Thank You For Submiting Feedback!
The common law doctrine of lex loci delicti in Texas is hereby overruled.
Gutierrez brought suit against Collins for damages for personal injuries suffered in an automobile accident that occurred in Zaragosa, State of Chihuahua, Mexico. Gutierrez alleged that the collision was caused by the negligence of Collins. Gutierrez and Collins are both residents of El Paso, Texas. The petition prayed for damages for medical expenses, loss of earning capacity, lost wages, and pain and suffering, or, in the alternative, for moral reparations as allowed under Mexican law, which was specifically pleaded. Collins filed a plea to the jurisdiction, arguing that the dissimilarity doctrine required dismissal of the case. At a hearing on this plea, the trial court received evidence concerning the laws of Mexico. The court then sustained Collins' plea to the jurisdiction and dismissed Gutierrez's suit. The court of civil appeals affirmed.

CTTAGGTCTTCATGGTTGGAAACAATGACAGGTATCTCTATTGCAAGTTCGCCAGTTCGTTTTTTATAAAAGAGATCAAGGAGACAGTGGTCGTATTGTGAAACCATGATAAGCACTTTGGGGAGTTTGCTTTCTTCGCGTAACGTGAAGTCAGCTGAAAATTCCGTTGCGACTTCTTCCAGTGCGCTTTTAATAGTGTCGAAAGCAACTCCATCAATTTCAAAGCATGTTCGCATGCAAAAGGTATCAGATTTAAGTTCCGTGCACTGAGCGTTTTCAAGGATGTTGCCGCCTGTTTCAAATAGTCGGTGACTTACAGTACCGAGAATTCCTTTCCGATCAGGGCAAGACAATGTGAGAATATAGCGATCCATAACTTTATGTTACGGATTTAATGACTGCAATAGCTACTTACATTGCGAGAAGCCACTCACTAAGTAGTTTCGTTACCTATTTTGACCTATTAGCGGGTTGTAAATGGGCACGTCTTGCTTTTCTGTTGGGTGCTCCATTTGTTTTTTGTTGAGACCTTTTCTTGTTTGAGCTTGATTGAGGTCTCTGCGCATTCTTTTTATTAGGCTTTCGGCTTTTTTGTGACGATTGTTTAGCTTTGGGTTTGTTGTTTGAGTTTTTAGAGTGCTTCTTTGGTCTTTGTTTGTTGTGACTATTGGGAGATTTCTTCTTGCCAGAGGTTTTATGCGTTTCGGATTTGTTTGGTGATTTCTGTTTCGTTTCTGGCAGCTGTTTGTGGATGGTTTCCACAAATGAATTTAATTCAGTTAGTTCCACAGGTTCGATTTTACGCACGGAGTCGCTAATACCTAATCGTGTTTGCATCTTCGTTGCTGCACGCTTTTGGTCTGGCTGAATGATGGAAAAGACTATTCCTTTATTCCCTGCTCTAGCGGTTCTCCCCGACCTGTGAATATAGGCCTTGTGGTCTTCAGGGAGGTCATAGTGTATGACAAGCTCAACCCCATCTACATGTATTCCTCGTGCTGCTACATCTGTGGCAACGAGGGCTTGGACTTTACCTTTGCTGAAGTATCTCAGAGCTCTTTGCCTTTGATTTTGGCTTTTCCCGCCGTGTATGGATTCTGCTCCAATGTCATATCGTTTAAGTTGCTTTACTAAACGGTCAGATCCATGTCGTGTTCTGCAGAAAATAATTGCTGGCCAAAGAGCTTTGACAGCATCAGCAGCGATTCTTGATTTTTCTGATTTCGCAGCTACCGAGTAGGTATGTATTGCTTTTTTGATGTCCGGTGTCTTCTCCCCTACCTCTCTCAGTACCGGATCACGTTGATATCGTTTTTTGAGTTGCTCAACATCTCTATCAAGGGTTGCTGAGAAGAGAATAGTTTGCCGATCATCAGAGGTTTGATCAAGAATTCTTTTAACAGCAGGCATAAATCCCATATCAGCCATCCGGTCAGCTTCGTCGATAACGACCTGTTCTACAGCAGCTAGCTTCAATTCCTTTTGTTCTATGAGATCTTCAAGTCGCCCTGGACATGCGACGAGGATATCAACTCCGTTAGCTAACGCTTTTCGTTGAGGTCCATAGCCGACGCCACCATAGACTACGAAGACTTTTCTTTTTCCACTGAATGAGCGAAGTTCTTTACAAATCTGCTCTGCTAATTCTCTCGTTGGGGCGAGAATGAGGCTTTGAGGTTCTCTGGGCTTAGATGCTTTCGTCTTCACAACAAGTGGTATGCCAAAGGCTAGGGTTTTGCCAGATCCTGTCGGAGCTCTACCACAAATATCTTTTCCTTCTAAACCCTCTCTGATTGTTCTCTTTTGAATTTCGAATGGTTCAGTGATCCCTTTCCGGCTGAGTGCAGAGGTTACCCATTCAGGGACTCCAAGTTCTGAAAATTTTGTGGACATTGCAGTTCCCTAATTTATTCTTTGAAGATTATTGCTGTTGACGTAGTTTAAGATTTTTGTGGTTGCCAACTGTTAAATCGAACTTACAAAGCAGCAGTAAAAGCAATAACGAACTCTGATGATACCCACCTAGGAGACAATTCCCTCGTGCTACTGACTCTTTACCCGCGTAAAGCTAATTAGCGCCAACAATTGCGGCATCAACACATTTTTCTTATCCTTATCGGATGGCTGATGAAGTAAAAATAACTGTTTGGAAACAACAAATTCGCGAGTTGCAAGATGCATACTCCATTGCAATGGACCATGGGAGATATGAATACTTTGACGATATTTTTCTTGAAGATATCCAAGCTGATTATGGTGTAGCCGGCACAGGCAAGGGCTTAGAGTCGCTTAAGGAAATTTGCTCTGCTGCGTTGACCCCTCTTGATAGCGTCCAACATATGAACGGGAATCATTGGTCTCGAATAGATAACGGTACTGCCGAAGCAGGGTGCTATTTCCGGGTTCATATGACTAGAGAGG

Could the doctrine of lex loci delicti be recognized as a defense in Texas?
The court overruled the common law doctrine of lex loci delicti. The court held that the dissimilarity doctrine, which allowed a court to refuse to enforce another state's laws because of their dissimilarity to its own laws, would no longer be recognized as a defense. The court reversed and remanded, holding that in the future all conflicts of law cases in tort would be governed by the "most significant relationship" test, which required the trial court to evaluate factors such as the place where the injury occurred, the parties' residence, and the place where the parties' relationship was centered, to determine what substantive law would apply.